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Who Spreads the Weeds? Don't Bet on the Horse

Study of how nonnative plants invade parkland focuses on the long-held notion that manure carries the seeds. So far, it looks like a myth.

January 20, 2006|Andrew H. Malcolm | Times Staff Writer

Some California university students and their department chairman have launched an unusual study of an ordinary substance -- horse manure -- that could help protect the state's parklands from invasive plants. And protect the reputation of horses all over.

The study is the first scientifically rigorous effort to determine if noxious weed seeds accidentally consumed by horses end up spreading the weeds into new territory through horse droppings, as many outdoors enthusiasts have long believed. Fears of contaminating virgin lands with rogue plants have already caused several states to require expensive certified weed-free feeds for horses using public lands.

"Weeds are an enormous problem in our nation's parks," said Holly Bundock, a spokeswoman for the National Park Service, one of numerous federal, state and county agencies charged with the never-ending battle against weeds.

But weeds are not just aesthetically displeasing, said Rita Beard of the Park Service's Biological Resource Management Division.

"Invasive weeds like the yellow star thistle systematically seek to create their own monoculture on wild lands," she said. By taking over large land areas aggressively, they consume sparse moisture and destroy the biodiversity that wildlife and insects depend on for food and shelter. Some weeds, such as the knapweed family, even create a zone of poisoned soil around each plant that prohibits growth of other plants.

Completely halting the spread of seeds in the wild is a hopeless task, given that nature has designed them to propagate so well. Seeds have the ability to float on wind, to be consumed by birds and expelled, or to grasp onto passing animal fur. But humans also inadvertently accelerate the emigration of seeds to new territory in the mud on mountain bikes, off-road vehicles and even in the hooves of animals and boots and clothing of hikers.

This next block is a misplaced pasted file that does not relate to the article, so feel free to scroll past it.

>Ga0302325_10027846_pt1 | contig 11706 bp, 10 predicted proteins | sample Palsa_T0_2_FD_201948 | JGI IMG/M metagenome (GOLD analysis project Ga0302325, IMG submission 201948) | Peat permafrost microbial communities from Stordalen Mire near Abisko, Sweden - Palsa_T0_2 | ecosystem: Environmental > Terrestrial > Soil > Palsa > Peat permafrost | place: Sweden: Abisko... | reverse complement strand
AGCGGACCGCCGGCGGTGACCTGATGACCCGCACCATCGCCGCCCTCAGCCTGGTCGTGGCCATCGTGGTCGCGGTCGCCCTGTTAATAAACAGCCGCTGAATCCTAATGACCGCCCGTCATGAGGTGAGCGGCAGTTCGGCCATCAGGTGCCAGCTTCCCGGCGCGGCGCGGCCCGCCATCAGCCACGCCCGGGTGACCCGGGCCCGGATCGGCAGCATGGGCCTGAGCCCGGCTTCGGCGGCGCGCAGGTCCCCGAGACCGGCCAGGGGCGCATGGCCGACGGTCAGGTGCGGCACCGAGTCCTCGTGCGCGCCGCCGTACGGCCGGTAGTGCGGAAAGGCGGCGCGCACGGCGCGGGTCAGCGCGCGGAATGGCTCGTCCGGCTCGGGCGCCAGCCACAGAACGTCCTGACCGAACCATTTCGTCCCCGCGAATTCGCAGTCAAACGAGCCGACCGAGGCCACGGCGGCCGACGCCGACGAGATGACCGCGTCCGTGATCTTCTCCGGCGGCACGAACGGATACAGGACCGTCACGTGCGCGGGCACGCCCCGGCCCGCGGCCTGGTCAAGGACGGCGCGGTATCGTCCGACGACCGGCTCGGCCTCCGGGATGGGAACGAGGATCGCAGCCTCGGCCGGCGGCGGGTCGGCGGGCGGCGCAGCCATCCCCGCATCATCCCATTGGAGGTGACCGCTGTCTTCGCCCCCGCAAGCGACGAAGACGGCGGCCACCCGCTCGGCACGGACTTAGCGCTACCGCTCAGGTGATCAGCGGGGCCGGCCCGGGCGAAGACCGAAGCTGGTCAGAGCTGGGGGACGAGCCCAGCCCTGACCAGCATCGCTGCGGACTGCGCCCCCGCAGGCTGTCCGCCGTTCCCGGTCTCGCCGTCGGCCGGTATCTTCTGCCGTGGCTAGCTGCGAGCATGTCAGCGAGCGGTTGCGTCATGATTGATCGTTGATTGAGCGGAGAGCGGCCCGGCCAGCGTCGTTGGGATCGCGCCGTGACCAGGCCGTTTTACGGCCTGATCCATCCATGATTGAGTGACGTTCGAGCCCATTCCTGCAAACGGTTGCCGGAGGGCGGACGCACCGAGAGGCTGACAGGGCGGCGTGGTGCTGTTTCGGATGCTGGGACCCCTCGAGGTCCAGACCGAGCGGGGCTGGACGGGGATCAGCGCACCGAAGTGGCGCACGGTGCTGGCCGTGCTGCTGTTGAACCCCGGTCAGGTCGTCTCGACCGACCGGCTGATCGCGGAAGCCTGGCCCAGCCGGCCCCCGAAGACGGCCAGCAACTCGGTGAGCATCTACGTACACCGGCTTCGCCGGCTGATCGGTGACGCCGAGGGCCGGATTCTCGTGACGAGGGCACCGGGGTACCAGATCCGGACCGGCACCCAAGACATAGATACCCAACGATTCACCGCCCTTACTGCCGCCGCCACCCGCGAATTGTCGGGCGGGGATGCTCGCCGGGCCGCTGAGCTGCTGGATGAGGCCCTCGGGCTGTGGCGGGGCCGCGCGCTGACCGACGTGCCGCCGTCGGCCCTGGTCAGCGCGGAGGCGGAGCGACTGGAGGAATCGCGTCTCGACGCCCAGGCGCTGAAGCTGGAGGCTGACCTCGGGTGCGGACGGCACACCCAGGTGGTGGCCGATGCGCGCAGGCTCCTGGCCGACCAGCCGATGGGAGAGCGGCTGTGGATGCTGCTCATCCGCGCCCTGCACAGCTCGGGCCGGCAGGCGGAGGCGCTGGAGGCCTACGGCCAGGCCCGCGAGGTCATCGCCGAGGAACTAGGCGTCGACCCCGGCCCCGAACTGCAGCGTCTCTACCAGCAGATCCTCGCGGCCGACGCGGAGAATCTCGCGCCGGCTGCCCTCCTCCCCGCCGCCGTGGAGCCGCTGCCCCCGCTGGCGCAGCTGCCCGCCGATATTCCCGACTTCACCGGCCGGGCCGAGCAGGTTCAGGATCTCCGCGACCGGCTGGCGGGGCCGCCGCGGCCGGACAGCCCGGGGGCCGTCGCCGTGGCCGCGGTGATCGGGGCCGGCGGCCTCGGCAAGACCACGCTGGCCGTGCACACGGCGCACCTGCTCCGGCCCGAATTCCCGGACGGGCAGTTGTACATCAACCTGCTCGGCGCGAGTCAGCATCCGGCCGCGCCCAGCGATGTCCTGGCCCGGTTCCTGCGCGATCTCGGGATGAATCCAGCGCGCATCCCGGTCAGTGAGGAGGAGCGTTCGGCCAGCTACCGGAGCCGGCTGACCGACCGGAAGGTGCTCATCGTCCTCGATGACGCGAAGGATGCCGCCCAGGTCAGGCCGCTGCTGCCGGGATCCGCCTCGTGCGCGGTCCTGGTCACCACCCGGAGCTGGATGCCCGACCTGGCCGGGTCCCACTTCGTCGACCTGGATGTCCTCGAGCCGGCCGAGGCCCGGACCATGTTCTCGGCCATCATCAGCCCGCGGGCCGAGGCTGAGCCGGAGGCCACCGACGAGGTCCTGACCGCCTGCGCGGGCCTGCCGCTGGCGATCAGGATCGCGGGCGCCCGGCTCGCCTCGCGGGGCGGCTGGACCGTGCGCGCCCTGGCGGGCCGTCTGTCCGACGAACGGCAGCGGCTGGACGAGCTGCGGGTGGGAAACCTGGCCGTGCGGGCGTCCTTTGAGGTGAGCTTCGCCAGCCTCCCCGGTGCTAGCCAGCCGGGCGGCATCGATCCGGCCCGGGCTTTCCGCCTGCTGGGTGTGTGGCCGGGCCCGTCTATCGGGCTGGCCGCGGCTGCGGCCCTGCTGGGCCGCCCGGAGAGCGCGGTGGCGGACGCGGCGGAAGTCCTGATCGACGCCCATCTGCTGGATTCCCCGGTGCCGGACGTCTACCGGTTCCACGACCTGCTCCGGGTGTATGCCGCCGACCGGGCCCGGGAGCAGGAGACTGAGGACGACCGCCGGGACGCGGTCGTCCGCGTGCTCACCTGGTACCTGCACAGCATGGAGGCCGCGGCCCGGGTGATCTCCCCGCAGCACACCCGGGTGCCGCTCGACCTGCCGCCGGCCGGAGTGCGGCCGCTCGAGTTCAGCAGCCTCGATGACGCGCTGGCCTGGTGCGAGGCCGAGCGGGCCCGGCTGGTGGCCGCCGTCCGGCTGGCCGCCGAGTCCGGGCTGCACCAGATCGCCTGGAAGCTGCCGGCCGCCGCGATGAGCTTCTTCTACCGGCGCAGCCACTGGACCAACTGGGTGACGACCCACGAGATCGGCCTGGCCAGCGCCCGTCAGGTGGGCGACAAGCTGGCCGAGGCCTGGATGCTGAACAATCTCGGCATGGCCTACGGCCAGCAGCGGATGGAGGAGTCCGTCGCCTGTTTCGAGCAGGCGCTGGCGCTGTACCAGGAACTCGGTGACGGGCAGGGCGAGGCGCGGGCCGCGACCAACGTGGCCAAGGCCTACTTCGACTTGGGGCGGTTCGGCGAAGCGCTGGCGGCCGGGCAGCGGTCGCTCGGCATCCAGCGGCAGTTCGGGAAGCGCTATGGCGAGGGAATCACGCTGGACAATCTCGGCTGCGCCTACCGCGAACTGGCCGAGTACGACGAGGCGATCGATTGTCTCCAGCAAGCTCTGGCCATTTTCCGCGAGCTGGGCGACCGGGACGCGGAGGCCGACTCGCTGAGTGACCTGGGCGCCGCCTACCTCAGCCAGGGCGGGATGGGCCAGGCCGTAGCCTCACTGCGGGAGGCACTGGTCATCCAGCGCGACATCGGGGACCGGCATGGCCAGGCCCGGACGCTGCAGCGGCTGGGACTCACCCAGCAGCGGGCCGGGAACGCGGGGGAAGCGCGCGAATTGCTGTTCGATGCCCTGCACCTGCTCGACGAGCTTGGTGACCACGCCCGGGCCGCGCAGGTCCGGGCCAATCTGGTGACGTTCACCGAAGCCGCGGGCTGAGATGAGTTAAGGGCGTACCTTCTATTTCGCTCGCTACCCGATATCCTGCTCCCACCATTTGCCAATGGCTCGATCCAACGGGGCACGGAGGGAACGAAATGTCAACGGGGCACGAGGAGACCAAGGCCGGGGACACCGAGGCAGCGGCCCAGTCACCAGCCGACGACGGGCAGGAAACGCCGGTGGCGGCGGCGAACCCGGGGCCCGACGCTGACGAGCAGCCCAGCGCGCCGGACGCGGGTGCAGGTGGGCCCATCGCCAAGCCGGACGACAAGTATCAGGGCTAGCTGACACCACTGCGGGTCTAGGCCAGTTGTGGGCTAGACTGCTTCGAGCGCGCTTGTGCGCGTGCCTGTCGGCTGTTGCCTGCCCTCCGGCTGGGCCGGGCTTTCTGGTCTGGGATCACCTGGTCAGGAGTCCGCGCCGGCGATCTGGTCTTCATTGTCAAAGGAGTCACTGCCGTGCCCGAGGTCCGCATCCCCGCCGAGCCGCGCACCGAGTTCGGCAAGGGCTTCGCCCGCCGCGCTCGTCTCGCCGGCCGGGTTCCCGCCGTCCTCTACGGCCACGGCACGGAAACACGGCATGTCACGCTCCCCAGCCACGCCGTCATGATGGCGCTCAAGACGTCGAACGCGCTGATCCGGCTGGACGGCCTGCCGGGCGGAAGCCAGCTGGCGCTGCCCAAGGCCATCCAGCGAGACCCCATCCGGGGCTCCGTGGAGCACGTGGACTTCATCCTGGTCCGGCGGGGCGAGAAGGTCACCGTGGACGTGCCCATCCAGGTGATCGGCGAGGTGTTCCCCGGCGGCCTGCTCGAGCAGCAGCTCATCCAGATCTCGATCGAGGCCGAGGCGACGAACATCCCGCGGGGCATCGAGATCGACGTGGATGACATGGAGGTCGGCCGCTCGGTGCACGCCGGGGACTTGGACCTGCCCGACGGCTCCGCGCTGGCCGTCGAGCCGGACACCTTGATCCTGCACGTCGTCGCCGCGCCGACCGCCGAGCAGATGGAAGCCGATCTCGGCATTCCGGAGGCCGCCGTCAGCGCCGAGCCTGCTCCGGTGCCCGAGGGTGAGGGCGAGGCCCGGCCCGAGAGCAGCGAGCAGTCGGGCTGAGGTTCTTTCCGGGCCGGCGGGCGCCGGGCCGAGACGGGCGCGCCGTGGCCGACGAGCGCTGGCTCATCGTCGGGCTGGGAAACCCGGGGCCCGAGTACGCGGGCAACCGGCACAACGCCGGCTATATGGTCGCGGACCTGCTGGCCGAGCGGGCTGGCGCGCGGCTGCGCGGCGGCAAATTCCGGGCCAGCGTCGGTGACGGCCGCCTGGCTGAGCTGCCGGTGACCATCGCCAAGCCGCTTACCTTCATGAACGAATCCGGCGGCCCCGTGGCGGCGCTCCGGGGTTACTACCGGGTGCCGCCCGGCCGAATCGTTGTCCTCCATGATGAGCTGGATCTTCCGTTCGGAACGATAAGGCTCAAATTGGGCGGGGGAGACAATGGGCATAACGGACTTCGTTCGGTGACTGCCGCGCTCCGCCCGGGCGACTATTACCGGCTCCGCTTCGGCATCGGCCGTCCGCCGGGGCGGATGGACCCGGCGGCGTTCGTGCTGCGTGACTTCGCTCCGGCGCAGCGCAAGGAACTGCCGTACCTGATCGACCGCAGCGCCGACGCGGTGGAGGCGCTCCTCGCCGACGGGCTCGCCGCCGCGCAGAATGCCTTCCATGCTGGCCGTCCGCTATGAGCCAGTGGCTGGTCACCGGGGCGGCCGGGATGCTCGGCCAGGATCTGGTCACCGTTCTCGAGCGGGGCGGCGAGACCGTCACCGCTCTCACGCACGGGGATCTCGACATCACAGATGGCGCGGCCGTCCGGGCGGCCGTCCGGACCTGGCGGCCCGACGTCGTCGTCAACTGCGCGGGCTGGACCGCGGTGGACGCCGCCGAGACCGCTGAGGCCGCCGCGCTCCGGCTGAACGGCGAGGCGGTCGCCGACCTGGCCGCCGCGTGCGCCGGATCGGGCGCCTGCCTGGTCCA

Many have long suspected horses too. Bundock says the new study, being conducted by Dominican University in San Rafael with a $100,000 Park Service grant, is still a year from completion and officials are reluctant to draw conclusions yet. But preliminary indications from Northern California sites indicate the horse as demon weed-seed spreader may actually be a rural legend. The study expands into Southern California this year.

"Weeds make a fire problem," Bundock added. "Weeds make a drought problem. Weeds make erosion problems. Weeds are very serious and they're becoming a more serious problem every year. Thirty years ago we rarely had wildfires in the desert. Now dried weeds have created abundant fuels there."

Federal and state land management agencies have long had in place integrated weed management strategies to combat existing populations of undesirable plants. Less focused have been efforts to prevent new infestations, and increased human use of wild lands also creates increased opportunities for further spreading.

Last year the Park Service awarded the grant to Dominican to study the perceived problem of horses and to devise a variety of public educational materials to combat the spread of weeds. One result, for example, has been pilot tests of a simple mountain bike tire scrubber to remove clinging mud and its tiny cargo of seeds at trailheads.

Horses are frequent visitors to roadless park areas transporting both riders and supplies.

More than 700,000 horses a year cross onto national park land in California alone, according to one estimate. They consume hay, grains and available grasses. Requiring that the animals be fed certified weed-free feed imposes significant costs on owners and others. But would that make any difference in curbing weed spread?

"We've had all sorts of comments, assumptions, hypotheses and anecdotes," said Sibdas Ghosh, head of Dominican's department of natural science and a research leader. "Many believe that seeds pass through the horse gut and, once in horse manure, they sprout and germinate in a new location. Theoretically, these could involve noxious weeds." But Ghosh's research of the professional literature on weeds and wild lands found this widespread belief based on absolutely no documentation.

Ghosh, colleague Mietek Kolipinski and their students developed a strict scientific protocol to guide the studies. They employed student biology majors to collect dozens of horse manure samples from trail, paddock and pasture sites in the Bay Area. This year, they will report on additional collections from both Northern and Southern California.

The samples were separated, labeled and cultivated in weed-free soil in small pots at a university greenhouse free of contamination. Of the 90 pots, 34 plants germinated in 21 of them. All plants were then identified by a native-plant specialist. They included toad rush, dooryard knotweed, summer mustard, bur-clover, purslane, cheeseweed and 25 Italian ryegrass plants.

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